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CES 2010: Toshiba to Launch High-End "Cell TV" in 2010

After previewing a new high-resolution LCD TV and companion server/set-top at last year's CES show, Toshiba said Wednesday (Jan. 6) at CES 2010 that it will sell the high-end "Cell TV" in the U.S. this year and that it will be capable of converting standard 2D video to 3D HD.
Toshiba owns a semiconductor division among its various holdings, and Cell TV leverages the company's proprietary processing technology by incorporating chips previously used in high-end PCs and gaming consoles into a set-top box that will be loaded with reams of storage and function as an HD home server by connecting to a home network, through Wireless HD, Wi-Fi and DNLA networking technology. The Cell TV set-top will have 1 terabyte of hard-disk storage, and will include a built-in Blu-ray player.
According to Toshiba VP of Marketing Scott Ramirez, the Cell TV set-top has eight 3.2-gigahertz core processors, giving it processing capability 10 times faster than a standard desktop PC and 143x today's TVs. That processing power supports Toshiba's "Super Resolution technology, which can upconvert standard SD and HD video content to make it look like full 1080-line progressive "full HD" on the Cell TV 480-hertz LED panel.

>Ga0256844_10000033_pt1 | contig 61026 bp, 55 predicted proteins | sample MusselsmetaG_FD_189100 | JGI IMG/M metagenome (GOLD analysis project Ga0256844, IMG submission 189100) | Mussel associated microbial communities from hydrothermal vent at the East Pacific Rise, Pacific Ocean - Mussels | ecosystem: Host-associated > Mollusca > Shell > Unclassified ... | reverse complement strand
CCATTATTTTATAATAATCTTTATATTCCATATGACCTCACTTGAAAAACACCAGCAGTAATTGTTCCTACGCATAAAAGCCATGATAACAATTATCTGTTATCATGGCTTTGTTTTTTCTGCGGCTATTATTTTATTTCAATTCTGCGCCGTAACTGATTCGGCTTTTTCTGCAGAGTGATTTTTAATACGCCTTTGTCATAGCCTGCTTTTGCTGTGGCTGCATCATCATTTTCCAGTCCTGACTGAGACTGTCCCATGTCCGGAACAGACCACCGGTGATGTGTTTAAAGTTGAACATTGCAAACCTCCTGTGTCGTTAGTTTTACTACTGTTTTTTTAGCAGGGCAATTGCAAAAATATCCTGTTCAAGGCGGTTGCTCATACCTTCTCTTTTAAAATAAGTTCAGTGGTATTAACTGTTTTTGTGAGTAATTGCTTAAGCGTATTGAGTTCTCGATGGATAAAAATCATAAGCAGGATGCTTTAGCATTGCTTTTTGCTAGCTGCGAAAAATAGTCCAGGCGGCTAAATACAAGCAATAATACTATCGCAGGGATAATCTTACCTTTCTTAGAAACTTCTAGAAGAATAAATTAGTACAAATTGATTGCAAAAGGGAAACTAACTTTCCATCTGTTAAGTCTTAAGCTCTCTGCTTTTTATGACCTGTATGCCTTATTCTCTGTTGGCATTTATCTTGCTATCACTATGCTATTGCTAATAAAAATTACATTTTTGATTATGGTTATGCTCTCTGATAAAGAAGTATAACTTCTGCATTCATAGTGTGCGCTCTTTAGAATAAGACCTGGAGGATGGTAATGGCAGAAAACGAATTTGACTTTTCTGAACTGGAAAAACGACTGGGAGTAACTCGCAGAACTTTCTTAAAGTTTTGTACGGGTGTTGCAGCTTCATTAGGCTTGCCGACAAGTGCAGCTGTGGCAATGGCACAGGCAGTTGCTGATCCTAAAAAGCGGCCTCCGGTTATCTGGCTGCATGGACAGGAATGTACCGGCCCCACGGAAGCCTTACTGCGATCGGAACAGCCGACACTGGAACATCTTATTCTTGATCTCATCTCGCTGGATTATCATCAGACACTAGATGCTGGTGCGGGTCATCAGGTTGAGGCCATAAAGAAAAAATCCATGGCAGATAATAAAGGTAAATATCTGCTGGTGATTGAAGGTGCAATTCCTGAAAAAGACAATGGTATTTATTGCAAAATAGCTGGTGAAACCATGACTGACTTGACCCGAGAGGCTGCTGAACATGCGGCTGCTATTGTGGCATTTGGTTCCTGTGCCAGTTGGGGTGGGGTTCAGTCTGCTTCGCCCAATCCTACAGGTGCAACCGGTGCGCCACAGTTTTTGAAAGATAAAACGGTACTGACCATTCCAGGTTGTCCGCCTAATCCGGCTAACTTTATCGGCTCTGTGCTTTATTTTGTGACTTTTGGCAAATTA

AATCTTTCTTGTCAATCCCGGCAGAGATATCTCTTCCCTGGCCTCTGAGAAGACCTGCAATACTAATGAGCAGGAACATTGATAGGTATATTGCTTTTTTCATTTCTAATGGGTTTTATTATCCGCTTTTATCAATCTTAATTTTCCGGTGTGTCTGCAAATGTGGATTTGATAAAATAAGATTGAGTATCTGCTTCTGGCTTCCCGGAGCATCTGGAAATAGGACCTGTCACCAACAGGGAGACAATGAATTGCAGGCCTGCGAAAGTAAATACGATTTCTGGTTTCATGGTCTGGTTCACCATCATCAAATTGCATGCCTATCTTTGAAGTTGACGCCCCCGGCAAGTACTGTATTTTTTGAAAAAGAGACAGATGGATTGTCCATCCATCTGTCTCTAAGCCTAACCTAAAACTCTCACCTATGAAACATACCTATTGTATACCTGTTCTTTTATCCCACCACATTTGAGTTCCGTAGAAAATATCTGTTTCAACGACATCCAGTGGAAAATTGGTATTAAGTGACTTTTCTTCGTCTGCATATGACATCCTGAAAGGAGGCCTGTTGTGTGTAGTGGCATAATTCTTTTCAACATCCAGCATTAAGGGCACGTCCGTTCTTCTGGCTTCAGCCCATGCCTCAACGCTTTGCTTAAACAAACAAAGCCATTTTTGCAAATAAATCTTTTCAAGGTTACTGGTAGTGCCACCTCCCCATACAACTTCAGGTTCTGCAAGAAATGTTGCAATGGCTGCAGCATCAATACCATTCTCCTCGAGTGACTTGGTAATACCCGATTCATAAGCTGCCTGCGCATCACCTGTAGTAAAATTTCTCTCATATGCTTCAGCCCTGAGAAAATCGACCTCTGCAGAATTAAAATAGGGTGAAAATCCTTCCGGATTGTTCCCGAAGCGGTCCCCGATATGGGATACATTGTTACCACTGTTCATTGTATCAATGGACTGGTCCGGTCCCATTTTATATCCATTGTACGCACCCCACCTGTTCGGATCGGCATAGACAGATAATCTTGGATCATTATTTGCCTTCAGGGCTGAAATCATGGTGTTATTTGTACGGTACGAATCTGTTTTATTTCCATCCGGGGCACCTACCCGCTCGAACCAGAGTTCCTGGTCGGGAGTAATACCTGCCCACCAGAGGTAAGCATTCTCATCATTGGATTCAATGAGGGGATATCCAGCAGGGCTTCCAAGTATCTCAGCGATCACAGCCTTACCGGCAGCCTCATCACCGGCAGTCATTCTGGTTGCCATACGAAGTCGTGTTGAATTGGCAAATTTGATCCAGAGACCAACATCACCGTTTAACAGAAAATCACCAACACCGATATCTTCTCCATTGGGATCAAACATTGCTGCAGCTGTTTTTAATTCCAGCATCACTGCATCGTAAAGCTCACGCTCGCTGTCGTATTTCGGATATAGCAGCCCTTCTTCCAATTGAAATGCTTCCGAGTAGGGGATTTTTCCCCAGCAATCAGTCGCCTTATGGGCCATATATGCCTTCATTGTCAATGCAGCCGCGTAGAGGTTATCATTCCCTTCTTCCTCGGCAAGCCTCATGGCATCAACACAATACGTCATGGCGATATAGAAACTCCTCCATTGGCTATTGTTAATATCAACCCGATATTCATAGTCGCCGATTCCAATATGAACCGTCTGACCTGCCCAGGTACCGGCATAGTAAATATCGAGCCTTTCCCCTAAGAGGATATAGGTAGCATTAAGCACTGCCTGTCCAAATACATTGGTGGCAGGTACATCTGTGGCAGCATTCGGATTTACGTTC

The Cell TV processor also supports "Net Super Resolution," the up-conversion of low-resolution Internet content for big-screen display through proprietary compression noise-canceling technology. It will also be used for video-conferencing capability, which will be supplied with Cell TV through a companion camera, microphone and software.
More important, the Cell TV's processing chips will drive Toshiba's Tri-Vector 2D to 3D conversion technology. Tri-Vector uses proprietary software to analyze 2D frames, estimate the depth of field in each frame, and create a separate image for the left eye and right. This yields a 3D effect that can be viewed with active shutter glasses, says Ramirez.
"We're going to take anything you watch and you can watch it in 3D," says Ramirez.
There will be two series of Cell TV, the Genesis series with 55 and 65-inch models, and the Illusion series, which will have 45-, 55- and 65-inch models. Toshiba wasn't disclosing pricing for the device, but Ramirez has previously said the Cell TV would sell in the $5,000 to $10,000 range. The product is already selling in Japan for around $10,000 (US dollars). A Toshiba spokeswoman said the Cell TV device would likely be priced in that $5,000-$10,000 range when it hits U.S. retail later this year.